The Lake House

Customer Reviews

13,662 Ratings

Overall Ratings

  • 4.5 out of 5 stars
  • 5 Stars
    8,146
  • 4 Stars
    3,843
  • 3 Stars
    1,098
  • 2 Stars
    324
  • 1 Stars
    251

Sorted By Most Useful

5 out of 5 stars
By Maria on 30-10-15

BRAVO!!!!!!!

I am an enormous Kate Morton fan, as well as a devoted Caroline Lee fan. I believe wholeheartedly that The Lake House is the best yet for both women. I listened nearly straight through -- up until the point about 4 hours from the end when I realized I was getting too close to the last words and forced myself to slow it down. I wanted it to last forever! While some puzzle pieces were simple enough to figure out from early on, others were a complete surprise at the end. Caroline Lee was once again brilliant, and narrated the entire book perfectly from start to finish. I couldn't even imagine a Kate Morton book without her voice in my head. The scenes of Cornwall were deliciously descriptive, and made me want to visit. The carefully woven web of the plot was superb, and I felt so incredibly satisfied at the end. All in all, a terrific book! The only downside is that I have to once again wait patiently for the next...

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123 of 134 people found this review helpful

3 out of 5 stars
By Mel on 08-12-15

The Morton Formula


When I began reading Morton I envisioned some grande dame writing her novels from an aging manor in the English countryside. I was surprised to finally see that this Australian author, that so deftly slips her readers into chapters from history, is about the same age as my own daughter. The Lake House takes place in Cornwall, England between 1930 and about 2003, following the tried and true formula that Morton has used from the beginning of her career: submersive period pieces that neatly tie a past mystery to a moment of intrigue in the future. The mystery here revolves around the abduction of a well-to-do family's (Anthony and Eleanor Edevane) infant son, taken from their estate during a party at their grand estate. The case was retired, never solved.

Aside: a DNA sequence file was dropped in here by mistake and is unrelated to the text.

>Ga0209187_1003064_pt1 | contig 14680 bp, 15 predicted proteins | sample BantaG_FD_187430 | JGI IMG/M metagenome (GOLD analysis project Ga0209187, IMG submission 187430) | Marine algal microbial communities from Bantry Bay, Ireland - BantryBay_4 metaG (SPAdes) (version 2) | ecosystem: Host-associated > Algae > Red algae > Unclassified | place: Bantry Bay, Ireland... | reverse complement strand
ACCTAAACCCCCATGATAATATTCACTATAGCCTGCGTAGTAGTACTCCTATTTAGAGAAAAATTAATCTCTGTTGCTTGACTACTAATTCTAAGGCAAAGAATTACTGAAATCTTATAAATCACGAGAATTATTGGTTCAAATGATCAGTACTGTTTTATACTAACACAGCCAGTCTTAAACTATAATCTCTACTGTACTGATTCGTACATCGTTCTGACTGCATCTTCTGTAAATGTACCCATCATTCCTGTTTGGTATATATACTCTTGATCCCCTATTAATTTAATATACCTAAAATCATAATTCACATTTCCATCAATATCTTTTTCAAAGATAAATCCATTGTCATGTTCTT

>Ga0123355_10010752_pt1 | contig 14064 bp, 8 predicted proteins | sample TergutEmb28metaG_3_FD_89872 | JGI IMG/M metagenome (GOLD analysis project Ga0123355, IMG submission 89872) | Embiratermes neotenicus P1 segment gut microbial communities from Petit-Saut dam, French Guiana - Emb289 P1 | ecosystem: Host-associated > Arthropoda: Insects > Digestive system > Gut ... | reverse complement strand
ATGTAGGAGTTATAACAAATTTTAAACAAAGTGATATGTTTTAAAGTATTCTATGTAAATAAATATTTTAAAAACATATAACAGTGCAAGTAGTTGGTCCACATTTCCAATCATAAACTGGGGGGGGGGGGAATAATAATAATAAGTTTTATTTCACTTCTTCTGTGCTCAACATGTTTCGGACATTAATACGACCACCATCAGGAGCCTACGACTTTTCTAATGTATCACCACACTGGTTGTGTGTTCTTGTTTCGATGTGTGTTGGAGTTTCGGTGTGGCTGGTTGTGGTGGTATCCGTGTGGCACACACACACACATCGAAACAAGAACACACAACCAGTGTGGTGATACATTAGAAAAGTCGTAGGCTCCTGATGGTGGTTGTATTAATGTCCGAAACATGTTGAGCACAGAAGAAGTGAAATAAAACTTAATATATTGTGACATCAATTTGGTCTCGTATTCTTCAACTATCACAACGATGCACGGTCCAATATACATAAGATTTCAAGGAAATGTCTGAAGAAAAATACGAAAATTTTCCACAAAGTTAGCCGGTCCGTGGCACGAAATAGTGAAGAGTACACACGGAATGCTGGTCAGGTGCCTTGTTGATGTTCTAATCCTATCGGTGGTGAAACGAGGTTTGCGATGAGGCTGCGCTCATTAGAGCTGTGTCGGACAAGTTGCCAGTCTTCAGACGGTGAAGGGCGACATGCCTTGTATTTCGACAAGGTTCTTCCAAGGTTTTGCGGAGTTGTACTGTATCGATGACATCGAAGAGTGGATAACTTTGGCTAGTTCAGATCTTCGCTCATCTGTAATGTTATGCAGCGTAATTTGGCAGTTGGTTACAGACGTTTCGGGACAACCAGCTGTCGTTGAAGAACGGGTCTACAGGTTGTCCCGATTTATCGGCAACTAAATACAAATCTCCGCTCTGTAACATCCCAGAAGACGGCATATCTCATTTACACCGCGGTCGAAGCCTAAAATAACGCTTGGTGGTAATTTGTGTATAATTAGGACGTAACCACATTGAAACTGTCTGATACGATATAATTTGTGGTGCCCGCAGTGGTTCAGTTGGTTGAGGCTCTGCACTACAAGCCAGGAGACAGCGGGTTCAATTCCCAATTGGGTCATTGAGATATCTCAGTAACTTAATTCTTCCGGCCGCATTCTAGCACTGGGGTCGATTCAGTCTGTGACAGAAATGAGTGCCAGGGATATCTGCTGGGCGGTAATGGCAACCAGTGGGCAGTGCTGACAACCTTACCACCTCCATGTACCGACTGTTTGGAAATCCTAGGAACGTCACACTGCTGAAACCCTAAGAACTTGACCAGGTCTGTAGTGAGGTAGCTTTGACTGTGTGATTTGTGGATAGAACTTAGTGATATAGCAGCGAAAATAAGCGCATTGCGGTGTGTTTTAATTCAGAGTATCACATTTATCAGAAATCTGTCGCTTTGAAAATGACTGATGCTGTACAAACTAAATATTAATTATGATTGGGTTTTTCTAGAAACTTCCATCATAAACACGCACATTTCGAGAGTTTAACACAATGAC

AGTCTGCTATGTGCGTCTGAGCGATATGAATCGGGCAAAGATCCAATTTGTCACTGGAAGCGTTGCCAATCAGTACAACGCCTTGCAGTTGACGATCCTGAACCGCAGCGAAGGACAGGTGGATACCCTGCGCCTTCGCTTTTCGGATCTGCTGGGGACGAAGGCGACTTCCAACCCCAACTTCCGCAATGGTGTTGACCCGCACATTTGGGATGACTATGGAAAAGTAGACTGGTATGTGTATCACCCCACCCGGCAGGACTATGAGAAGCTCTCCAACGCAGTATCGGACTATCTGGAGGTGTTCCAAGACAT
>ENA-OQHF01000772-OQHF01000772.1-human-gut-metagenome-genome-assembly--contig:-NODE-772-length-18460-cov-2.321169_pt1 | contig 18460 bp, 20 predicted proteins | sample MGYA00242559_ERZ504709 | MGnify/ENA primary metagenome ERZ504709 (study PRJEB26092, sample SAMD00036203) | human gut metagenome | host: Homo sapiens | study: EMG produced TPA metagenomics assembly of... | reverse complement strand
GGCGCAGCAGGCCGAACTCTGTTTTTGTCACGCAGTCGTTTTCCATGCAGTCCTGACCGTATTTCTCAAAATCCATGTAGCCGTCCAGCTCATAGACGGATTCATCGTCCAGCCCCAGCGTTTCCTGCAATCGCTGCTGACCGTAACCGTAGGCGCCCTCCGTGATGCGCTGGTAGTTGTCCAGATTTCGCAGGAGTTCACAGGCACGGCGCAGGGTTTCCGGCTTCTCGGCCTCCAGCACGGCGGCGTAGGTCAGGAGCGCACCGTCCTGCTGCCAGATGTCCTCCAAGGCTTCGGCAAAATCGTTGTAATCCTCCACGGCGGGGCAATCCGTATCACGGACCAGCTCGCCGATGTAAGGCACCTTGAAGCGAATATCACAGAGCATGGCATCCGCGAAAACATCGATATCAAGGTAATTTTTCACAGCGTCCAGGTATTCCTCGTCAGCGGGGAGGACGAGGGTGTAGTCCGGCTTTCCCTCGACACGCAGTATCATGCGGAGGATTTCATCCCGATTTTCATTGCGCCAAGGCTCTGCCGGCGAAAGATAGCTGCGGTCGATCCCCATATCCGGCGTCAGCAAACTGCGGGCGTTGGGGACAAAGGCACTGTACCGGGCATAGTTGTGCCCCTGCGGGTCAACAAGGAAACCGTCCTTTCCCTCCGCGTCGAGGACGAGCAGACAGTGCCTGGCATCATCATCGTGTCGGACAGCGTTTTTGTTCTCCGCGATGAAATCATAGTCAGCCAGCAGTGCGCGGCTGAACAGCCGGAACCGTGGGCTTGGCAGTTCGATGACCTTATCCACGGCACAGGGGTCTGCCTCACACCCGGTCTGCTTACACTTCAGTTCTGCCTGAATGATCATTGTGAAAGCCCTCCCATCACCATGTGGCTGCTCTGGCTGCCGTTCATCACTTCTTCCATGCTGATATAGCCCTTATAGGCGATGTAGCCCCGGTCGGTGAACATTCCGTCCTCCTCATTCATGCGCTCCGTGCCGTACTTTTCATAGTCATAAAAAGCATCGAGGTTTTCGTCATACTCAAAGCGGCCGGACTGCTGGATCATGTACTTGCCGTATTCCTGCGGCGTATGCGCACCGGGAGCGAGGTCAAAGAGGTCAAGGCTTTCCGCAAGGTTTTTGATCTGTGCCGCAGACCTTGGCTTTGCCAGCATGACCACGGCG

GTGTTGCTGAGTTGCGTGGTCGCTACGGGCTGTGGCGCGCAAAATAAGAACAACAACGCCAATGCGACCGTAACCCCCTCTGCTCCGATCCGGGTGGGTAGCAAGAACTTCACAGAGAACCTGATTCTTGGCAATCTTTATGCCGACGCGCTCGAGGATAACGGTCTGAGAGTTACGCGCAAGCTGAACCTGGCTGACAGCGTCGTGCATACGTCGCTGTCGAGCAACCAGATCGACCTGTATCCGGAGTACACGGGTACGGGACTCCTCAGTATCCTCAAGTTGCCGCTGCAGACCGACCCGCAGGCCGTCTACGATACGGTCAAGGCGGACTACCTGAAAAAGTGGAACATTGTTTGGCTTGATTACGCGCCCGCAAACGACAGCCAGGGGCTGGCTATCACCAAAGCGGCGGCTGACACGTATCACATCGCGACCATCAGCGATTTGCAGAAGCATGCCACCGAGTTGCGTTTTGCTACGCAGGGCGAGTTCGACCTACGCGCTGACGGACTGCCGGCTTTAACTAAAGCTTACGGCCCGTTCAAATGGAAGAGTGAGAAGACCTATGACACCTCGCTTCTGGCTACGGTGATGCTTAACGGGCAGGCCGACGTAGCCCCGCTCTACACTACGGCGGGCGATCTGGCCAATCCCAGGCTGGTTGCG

....Cut to 2003, where a troubled Detective Constable Sadie Sparrow (with secrets of her own), becomes intrigued with the old case and searches out one of the kidnapped infant's sisters. Alice Edevane is a famous mystery/crime writer, advanced in years and very ill. What follows is a complex story that unravels with a surprise around every corner.

Morton never disappoints even though she doesn't stray from her formulaic structure and some *coincidences* are a little hard to swallow. The textured and layered story keeps you too busy to dwell on any awkward contrivances, following along as every detailed is put into place. Her characters are more definitive of central casting than out of central casting, all integral parts of the story, both physically and psychologically drawn. Lake House seemed to have a larger cast involved in the plot than her other books, and felt at times like keeping track of Orange A while juggling Oranges A, B, C, & D.

You may find yourself wondering if you've missed a turn somewhere along the line and wandered passed a landmark you've seen before if you have read her other books; a tiny problem with such formulaic reads by authors with a definitive style. But, it is entertaining and moves quickly, and who doesn't enjoy a little sleuthing in an old English estate with a mysterious past? Recommend to fans of this genre.